Wednesday, June 29, 2016

Enlightenment (Van Morrison) (LP 16)

Jin Long Uen Buddhist Chants & Peace Music (CD - Music Collection International, 1996) ***

Genre:  Chill  

Places I remember:  The Warehouse in Cambridge, NZ.

Fab, and all the other pimply hyperboles: Of the two tracks - I prefer the variation of Bow to Avalokitesvara Bodhisattva.  

Gear costume:  Hanshan Temple is wonderfully peaceful and hypnotic.

Active compensatory factors: The sub heading on the CD is 'music for reflection and relaxation from the far east'.

This music and chanting immediately makes your shoulders relax, your breathing slow down, and your thoughts settle.

Where do they all belong? Gregorian chants is where to head next.

Saturday, June 25, 2016

Upful and right (Big Mountain) (LP 15)

Big Mountain  Unity (CD - Giant Records, 1994) ****

Genre:  Reggae

Places I remember: Kings Recording record store in Abu Dhabi, 2011. I liked the cover and took a punt. Turned out to be a winner.

Fab, and all the other pimply hyperboles: Baby, I Love Your Way was a natural single. It's a great song and lead singer 
Joaquin "Quino" (pronounced Kino) McWhinney's voice is perfect for it.

Gear costume: Fruitful Days is an excellent lead off song for the album - full of good vibes! Other songs like Young Revolutionaries are also full of joyful spirit.  

Active compensatory factors:
Sunshine days and reggae grooves go together hand in glove.

These American guys are at the pop end of the reggae interface and so they perfectly fit my sensibilities. The big hit was their version of Peter Frampton's Baby, I Love Your Way, but the rest of the album has many fine smiley moments.

Where do they all belong? Being American, they sound more like a New Zealand reggae outfit than Jamaican if you know what I mean so seek out Pacifika outfits like Herbs or Fat Freddy's Drop.

Monday, June 20, 2016

Lumiere du silence (Anour Brahem) (LP 14)

Anouar Brahem Conte de l'incroyable amour (CD - ECM, 1992) ****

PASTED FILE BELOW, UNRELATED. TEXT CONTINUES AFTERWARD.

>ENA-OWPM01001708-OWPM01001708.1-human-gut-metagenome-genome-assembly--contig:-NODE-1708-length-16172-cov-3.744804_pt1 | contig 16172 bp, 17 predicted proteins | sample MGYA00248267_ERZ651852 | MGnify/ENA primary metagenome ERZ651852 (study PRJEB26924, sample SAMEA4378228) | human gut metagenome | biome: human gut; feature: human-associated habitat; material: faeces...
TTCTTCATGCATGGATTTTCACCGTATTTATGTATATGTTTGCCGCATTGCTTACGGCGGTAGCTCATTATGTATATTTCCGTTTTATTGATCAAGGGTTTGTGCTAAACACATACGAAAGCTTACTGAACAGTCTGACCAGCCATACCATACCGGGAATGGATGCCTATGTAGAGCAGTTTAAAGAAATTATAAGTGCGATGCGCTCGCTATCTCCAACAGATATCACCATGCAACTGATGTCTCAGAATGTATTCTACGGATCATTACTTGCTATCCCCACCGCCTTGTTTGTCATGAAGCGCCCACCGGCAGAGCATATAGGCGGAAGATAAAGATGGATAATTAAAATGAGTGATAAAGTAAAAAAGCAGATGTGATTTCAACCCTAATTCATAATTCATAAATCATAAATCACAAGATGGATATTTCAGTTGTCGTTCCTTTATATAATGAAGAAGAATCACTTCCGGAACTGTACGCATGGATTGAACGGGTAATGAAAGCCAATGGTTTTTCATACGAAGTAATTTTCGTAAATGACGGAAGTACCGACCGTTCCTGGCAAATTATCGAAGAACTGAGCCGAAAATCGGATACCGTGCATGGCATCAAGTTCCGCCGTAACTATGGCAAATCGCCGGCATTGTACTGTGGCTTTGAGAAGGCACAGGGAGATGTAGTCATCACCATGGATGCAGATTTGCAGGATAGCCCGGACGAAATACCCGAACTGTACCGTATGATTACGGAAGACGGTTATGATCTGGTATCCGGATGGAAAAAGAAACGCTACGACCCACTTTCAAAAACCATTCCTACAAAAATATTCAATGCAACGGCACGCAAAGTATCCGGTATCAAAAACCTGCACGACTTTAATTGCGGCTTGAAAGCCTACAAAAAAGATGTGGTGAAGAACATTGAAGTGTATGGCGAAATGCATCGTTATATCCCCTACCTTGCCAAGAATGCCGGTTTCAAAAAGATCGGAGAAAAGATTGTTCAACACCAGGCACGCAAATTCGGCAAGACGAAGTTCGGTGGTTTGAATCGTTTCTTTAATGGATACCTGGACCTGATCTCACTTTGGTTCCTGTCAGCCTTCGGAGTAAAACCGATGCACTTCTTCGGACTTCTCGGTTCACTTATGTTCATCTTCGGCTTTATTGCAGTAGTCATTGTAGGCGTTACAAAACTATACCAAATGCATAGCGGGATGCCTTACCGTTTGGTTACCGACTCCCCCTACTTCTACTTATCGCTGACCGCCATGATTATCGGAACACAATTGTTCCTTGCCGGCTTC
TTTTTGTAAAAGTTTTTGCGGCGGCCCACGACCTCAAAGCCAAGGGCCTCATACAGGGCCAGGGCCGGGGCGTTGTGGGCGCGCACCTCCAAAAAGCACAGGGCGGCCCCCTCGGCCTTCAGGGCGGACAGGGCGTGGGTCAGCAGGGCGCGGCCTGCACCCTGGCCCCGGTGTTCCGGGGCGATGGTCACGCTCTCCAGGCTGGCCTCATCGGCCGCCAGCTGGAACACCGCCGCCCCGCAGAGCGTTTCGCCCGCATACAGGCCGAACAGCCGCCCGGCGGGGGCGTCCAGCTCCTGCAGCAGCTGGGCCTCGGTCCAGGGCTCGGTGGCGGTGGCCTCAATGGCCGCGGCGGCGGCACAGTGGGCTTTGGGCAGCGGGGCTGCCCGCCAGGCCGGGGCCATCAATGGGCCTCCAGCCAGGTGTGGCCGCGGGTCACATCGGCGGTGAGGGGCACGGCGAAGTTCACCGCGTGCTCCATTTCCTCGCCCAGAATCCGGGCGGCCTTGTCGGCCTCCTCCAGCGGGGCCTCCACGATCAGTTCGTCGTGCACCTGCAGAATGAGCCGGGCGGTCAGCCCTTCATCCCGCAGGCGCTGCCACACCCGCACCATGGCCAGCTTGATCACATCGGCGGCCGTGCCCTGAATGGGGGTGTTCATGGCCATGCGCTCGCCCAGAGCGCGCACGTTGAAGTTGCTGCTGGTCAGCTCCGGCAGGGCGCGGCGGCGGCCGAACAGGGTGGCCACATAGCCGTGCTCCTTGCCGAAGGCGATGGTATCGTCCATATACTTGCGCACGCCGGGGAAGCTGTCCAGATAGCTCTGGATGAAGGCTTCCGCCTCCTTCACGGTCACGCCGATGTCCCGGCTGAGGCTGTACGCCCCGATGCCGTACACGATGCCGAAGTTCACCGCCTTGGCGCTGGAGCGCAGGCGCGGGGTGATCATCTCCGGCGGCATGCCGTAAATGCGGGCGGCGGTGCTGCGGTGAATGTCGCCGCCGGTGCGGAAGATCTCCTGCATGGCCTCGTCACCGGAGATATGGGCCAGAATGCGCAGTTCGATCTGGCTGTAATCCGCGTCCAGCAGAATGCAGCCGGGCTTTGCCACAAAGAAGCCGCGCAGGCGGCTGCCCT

Genre:  Jazz

Places I remember:  Virgin Megastore, Dubai Mall, in 2011.

Fab, and all the other pimply hyperboles: The title track is amazing - great atmospheric clarinet and oud interplay. 

Gear costume: Epilogue is a stunning solo oud piece. Brahem's on fire!

Active compensatory factors: Anour Brahem is the Jimi Hendrix of the oud. The what?

That's an oud - a kind of lute/guitar style instrument, big in the Middle East. Anour Brahem is from Tunisia and he records for ECM - impressed? You should be!

Haven't heard his stuff? I'm not surprised. If I hadn't lived in the U.A.E. for a few years I wouldn't have come across him either. I was talking to Hisham, one of the English teachers at school, who was from Tunisia, and our conversation turned to music (as it often does with me), and pretty soon he was recommending Anour Brahem. It was a great find.

Recommended listening mode: Middle Eastern dusk, candles burning, memory of the day's warmth burning brightly!

Where do they all belong? I think Brahem is the only oud player who features in my collection but stick around I have loads of his other albums to come.

Wednesday, June 15, 2016

MotownPhilly (Boyz II Men) (LP 13)

Boyz II Men  CooleyHighHarmony  (CD - Motown, 1992) *** and a half

Genre:  Soul

Places I remember:  I had the cassette for years, which I bought in Nelson, and upgraded to CD from The Warehouse, Hastings.

Fab, and all the other pimply hyperboles: End of the Road is where the Boyz II Men story starts!


Gear costume:  Plenty of other high spots, but MotownPhilly tells the boyz story well and is catchy as all get out.

Active compensatory factors: This all started with a performance of End of the Road on (I think) The Rosie O'Donnell Show. I somehow caught the show (no YouTube remember) and sat transfixed by the smooth emotional delivery. A classic song - bam! Right there!

The harmonies and doo wop influences within this album's songs were what hooked me and kept me interested throughout their career.

Where do they all belong? I kind of link the first two albums together as I had them both on high rotate in the Purdmobile travelling around Nelson when the kids were young (a white van at that time to move the six of us). Good times!

After me kidz - Boyz to men, A B C...

Saturday, June 11, 2016

Sweet sweet bulbs (Captain Beefheart) (LP 12)

Captain Beefheart and his Magic Band Trout Mask Replica (CD - Reprise, 1969) ****

Genre: Alternative 

Places I remember: Another Marbeck's purchase (this has already become a common theme). 

Fab, and all the other pimply hyperboles: There are climactic points all over the shop - my favourite moment is Well.

Gear costume: ...closely followed by China Pig.